Spring by Ali Smith

May 20th, 2019

Spring, which is the third book in Ali Smith’s seasonal quartet, is one of those books with two intersecting storylines where I was initially sad when the perspective shifted, because I liked the first storyline so much and wasn’t sure how the rest of the book could compare. But this is Ali Smith, so I needn’t have worried: the rest of the book won me over. Like Autumn and Winter, Spring is very of the moment: most of the book’s action takes place in October 2018, though there are memories of earlier years and little glimpses of certain characters’ futures. The first storyline is centered on a film and television director in his late sixties named Richard, who’s at a train station somewhere in the north of Scotland. He’s frustrated with his work, and grieving for his best friend/work collaborator, an older woman named Paddy. In the second storyline, we meet Brit, who works at an immigration removal centre, and Florence, a twelve-year-old girl who brings a bit of magic realism to the book with her uncanny ability to move through the world with ease, getting people to do what she wants. In addition to the narratives of these storylines we get other things: bits of writing by Florence, part of a script for a terrible film project Richard has been working on with a writer he can’t stand, lists of things Brit has learned at her work, a letter from Paddy to Richard, postcards from Richard to Paddy. There are also things about Katherine Mansfield and Rainer Maria Rilke (the terrible film project is about them) and Tacita Dean (whose work Richard sees at a gallery show) and of course about spring and hope and life and change. We read about “the thinnest of green shoots” splitting a rock, and about “transformation. How we’re changed by things. Or made to change, Or have to learn to change” (9, 276). We read that life “can change over time, what looks fixed and pinned and closed in a life can change and open, and what’s unthinkable and impossible at one time can will be easily possible in another” (248).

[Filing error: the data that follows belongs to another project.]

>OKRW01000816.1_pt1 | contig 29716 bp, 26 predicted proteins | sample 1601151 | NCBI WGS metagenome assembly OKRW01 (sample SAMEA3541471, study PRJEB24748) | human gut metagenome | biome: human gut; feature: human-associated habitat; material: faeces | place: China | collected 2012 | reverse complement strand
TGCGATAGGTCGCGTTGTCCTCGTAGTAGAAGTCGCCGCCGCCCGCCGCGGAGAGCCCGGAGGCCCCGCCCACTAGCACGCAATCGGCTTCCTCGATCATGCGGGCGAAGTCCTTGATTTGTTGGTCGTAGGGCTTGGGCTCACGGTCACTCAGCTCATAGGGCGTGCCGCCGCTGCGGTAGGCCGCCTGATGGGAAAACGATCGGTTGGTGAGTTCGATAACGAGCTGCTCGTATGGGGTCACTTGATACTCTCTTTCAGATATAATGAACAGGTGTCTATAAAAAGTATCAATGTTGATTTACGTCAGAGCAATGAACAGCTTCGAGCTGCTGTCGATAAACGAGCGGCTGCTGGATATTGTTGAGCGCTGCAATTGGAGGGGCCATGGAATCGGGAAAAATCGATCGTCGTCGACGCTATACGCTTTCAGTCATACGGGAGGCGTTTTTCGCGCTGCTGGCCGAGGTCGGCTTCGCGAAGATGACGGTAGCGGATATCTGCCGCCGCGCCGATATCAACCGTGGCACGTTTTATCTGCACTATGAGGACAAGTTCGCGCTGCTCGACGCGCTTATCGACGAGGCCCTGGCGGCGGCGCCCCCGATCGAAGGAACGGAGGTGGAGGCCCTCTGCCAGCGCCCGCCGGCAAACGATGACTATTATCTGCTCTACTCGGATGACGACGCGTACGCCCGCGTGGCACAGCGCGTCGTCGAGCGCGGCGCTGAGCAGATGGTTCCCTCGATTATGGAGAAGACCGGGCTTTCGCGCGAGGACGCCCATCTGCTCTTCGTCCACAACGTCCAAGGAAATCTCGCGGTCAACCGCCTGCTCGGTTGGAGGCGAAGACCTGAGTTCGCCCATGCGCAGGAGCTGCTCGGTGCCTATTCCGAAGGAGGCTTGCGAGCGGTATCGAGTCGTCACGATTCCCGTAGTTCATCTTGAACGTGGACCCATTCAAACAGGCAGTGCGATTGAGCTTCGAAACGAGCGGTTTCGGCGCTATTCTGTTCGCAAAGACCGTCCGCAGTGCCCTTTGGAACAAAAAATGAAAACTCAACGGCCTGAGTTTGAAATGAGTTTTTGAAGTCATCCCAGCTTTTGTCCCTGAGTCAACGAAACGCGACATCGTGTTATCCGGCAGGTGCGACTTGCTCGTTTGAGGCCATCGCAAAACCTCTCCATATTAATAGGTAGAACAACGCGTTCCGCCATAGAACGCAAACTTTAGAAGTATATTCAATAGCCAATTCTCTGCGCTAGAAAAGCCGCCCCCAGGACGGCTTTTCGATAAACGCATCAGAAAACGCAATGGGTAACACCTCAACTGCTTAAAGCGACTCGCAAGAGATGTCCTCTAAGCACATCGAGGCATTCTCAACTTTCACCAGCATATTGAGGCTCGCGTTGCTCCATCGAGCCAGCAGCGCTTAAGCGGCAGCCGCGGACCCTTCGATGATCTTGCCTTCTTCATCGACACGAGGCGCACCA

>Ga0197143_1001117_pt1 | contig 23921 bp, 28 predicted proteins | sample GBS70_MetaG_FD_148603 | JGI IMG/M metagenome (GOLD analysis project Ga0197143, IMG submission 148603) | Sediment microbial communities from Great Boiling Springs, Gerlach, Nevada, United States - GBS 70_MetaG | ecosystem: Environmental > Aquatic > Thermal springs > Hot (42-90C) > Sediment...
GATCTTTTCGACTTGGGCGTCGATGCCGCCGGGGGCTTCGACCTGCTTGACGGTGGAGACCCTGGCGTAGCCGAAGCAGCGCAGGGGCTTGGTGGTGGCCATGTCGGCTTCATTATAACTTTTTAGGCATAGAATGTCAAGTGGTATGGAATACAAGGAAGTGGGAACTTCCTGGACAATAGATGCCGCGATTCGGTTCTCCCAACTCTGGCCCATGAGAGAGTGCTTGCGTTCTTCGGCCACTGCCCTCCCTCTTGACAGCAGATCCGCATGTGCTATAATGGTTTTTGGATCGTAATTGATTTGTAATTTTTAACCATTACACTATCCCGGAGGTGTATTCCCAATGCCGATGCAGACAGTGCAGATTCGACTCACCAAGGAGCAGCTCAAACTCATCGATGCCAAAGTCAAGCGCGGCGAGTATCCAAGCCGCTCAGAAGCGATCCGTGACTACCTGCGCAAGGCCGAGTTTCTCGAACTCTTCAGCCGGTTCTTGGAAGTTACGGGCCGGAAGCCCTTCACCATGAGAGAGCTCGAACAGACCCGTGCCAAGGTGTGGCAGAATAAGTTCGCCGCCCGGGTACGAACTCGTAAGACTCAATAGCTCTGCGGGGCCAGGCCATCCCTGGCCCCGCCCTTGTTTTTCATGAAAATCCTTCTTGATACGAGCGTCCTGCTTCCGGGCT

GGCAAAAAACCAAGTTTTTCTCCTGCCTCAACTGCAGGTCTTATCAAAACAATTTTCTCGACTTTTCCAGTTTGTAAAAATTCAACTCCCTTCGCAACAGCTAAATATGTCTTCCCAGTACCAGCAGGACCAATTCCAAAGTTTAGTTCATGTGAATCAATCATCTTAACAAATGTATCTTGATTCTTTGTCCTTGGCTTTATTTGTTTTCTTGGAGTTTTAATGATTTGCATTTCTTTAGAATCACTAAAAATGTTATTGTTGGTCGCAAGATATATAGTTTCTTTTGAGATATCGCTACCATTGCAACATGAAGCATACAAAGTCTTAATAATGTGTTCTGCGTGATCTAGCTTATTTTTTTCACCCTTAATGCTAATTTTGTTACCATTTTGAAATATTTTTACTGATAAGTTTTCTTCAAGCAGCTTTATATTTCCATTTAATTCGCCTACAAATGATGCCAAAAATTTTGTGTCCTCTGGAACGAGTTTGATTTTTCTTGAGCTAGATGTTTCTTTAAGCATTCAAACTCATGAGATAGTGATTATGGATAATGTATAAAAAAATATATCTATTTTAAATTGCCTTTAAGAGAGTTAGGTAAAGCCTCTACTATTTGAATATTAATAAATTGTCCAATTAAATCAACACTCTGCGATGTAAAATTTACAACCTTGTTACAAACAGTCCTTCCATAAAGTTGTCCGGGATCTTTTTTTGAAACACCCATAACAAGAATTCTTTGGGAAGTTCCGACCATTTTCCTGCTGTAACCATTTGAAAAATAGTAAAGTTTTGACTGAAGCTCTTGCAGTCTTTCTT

There are a lot of great things in this book, but one of my favorite things is how Richard has an “imaginary daughter”: he’s divorced, and estranged from his ex-wife and their child, but Paddy at one point suggests he imagine his daughter as being with him—suggests that he take this imagined daughter to galleries and plays and on holiday, and send Paddy postcards as he does. I love that Richard does send postcards to Paddy, over the course of decades, and I love how the image of the postcard recurs at certain points in the book, and I love how Richard uses his imaginary daughter as a reference point, and I really love this, from after Richard sees Tacita Dean’s chalk drawings of clouds (one of which, Why cloud, is reproduced in the back of the book):

They’d made space to breathe possible, up against something breathtaking. After them, the real clouds above London looked different, like they were something you could rad as breathing space. This made something happen too to the buildings below them, the traffic, the ways in which the roads intersected, the ways in which people were passing each other in the street, all of it part of a structure that didn’t know it was a structure, but was one all the same. (79)

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